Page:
Late-2000s financial crisis
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The late-2000s financial crisis, also known as the Global Financial Crisis (GFC) or the "Great Recession", is considered by many economists to be the worst financial crisis since the Great Depression of the 1930s. It resulted in the collapse of large financial institutions, the bailout of banks by national governments and downturns in stock markets around the world. In many areas, the housing market also suffered, resulting in numerous evictions, foreclosures and prolonged unemployment. It contributed to the failure of key businesses, declines in consumer wealth estimated in trillions of U.S. dollars, and a significant decline in economic activity, leading to a severe global economic recession in 2008.
The financial crisis was triggered by a complex interplay of valuation and liquidity problems in the United States banking system in 2008. The bursting of the U.S. housing bubble, which peaked in 2007, caused the values of securities tied to U.S. real estate pricing to plummet, damaging financial institutions globally. Questions regarding bank solvency, declines in credit availability and damaged investor confidence had an impact on global stock markets, where securities suffered large losses during 2008 and early 2009. Economies worldwide slowed during this period, as credit tightened and international trade declined. Governments and central banks responded with unprecedented fiscal stimulus, monetary policy expansion and institutional bailouts. Although there have been aftershocks, the financial crisis itself ended sometime between late-2008 and mid-2009.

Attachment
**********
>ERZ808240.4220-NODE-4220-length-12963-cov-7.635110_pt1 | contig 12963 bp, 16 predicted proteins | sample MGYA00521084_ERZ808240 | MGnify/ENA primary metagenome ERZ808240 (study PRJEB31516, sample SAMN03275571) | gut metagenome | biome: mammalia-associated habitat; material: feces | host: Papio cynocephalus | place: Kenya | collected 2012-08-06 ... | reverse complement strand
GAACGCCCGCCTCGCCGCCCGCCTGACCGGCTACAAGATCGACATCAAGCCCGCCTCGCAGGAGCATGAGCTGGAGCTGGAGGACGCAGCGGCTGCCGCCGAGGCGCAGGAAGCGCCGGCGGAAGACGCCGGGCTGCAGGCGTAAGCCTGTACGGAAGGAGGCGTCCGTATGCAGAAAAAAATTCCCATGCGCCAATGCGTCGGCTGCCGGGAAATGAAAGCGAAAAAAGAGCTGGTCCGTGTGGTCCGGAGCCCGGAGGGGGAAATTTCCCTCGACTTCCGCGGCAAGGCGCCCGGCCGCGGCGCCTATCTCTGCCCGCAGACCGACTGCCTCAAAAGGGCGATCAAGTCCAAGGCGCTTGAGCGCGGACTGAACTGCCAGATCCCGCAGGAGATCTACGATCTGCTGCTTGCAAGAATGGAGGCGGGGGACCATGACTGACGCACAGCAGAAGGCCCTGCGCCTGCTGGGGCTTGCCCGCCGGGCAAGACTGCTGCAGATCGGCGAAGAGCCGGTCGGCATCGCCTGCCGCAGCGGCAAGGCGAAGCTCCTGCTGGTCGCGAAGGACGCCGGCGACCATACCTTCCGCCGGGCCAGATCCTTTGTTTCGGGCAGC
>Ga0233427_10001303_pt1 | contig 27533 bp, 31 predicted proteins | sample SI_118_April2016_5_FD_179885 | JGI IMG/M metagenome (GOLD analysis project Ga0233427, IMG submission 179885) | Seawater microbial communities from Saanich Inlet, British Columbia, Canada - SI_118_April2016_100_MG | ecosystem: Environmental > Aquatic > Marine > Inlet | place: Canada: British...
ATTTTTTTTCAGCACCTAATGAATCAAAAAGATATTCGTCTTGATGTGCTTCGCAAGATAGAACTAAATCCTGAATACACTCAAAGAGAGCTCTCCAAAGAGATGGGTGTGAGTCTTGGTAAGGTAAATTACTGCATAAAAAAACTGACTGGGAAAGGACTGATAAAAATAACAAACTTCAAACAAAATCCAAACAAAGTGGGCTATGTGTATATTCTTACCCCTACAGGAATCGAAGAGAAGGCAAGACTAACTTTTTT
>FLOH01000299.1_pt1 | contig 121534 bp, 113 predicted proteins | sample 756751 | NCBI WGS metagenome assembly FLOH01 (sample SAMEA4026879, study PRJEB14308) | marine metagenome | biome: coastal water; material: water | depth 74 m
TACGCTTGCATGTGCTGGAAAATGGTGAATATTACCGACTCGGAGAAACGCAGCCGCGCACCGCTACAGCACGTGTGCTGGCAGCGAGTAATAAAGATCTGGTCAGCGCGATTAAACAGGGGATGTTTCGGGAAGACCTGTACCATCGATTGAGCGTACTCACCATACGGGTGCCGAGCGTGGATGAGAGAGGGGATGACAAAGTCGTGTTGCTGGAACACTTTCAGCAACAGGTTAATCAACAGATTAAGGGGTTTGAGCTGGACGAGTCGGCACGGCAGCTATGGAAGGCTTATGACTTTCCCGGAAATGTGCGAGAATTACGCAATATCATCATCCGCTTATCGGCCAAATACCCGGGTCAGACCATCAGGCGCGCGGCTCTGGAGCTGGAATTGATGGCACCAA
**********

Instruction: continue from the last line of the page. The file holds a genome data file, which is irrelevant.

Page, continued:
Many causes for the financial crisis have been suggested, with varying weight assigned by experts. The United States Senate issued the Levin–Coburn Report, which found "that the crisis was not a natural disaster, but the result of high risk, complex financial products; undisclosed conflicts of interest; and the failure...